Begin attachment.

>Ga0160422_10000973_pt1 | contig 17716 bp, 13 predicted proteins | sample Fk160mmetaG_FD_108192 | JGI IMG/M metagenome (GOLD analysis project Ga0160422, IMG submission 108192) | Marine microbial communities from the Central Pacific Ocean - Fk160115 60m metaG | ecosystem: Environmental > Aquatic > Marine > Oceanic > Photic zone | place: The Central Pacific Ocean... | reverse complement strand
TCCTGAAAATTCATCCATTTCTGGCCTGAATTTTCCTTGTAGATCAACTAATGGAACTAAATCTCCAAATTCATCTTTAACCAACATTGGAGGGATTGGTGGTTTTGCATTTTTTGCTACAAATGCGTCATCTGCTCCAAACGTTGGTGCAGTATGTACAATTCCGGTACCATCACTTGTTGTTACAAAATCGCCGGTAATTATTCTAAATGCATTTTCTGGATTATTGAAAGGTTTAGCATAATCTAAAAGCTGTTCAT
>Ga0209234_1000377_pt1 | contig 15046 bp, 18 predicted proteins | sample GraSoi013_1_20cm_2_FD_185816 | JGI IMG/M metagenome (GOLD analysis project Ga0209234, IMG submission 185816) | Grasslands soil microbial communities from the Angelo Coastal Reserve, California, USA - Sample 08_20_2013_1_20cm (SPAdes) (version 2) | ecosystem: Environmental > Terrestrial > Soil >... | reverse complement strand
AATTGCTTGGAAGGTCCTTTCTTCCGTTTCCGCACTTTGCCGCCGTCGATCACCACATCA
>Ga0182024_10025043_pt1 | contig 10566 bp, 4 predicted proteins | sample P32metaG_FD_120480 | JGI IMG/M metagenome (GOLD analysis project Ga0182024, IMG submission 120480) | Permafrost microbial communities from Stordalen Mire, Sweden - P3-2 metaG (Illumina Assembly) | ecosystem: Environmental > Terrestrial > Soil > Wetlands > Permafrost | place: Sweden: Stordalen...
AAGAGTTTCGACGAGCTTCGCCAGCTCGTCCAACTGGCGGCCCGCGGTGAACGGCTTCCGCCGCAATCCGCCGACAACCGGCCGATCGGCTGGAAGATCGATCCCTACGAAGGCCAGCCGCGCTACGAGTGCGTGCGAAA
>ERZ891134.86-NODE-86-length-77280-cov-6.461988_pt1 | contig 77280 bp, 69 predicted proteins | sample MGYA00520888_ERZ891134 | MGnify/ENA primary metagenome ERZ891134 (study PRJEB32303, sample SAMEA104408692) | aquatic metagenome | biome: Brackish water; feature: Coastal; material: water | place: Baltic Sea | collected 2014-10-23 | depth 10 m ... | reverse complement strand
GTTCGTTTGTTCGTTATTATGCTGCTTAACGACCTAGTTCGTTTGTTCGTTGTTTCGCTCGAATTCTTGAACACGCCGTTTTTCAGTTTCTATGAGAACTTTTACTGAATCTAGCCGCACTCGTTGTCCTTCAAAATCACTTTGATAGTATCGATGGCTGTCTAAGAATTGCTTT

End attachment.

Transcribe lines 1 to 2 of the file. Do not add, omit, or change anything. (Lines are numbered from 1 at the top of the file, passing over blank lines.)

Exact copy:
>Ga0160422_10000973_pt1 | contig 17716 bp, 13 predicted proteins | sample Fk160mmetaG_FD_108192 | JGI IMG/M metagenome (GOLD analysis project Ga0160422, IMG submission 108192) | Marine microbial communities from the Central Pacific Ocean - Fk160115 60m metaG | ecosystem: Environmental > Aquatic > Marine > Oceanic > Photic zone | place: The Central Pacific Ocean... | reverse complement strand
TCCTGAAAATTCATCCATTTCTGGCCTGAATTTTCCTTGTAGATCAACTAATGGAACTAAATCTCCAAATTCATCTTTAACCAACATTGGAGGGATTGGTGGTTTTGCATTTTTTGCTACAAATGCGTCATCTGCTCCAAACGTTGGTGCAGTATGTACAATTCCGGTACCATCACTTGTTGTTACAAAATCGCCGGTAATTATTCTAAATGCATTTTCTGGATTATTGAAAGGTTTAGCATAATCTAAAAGCTGTTCAT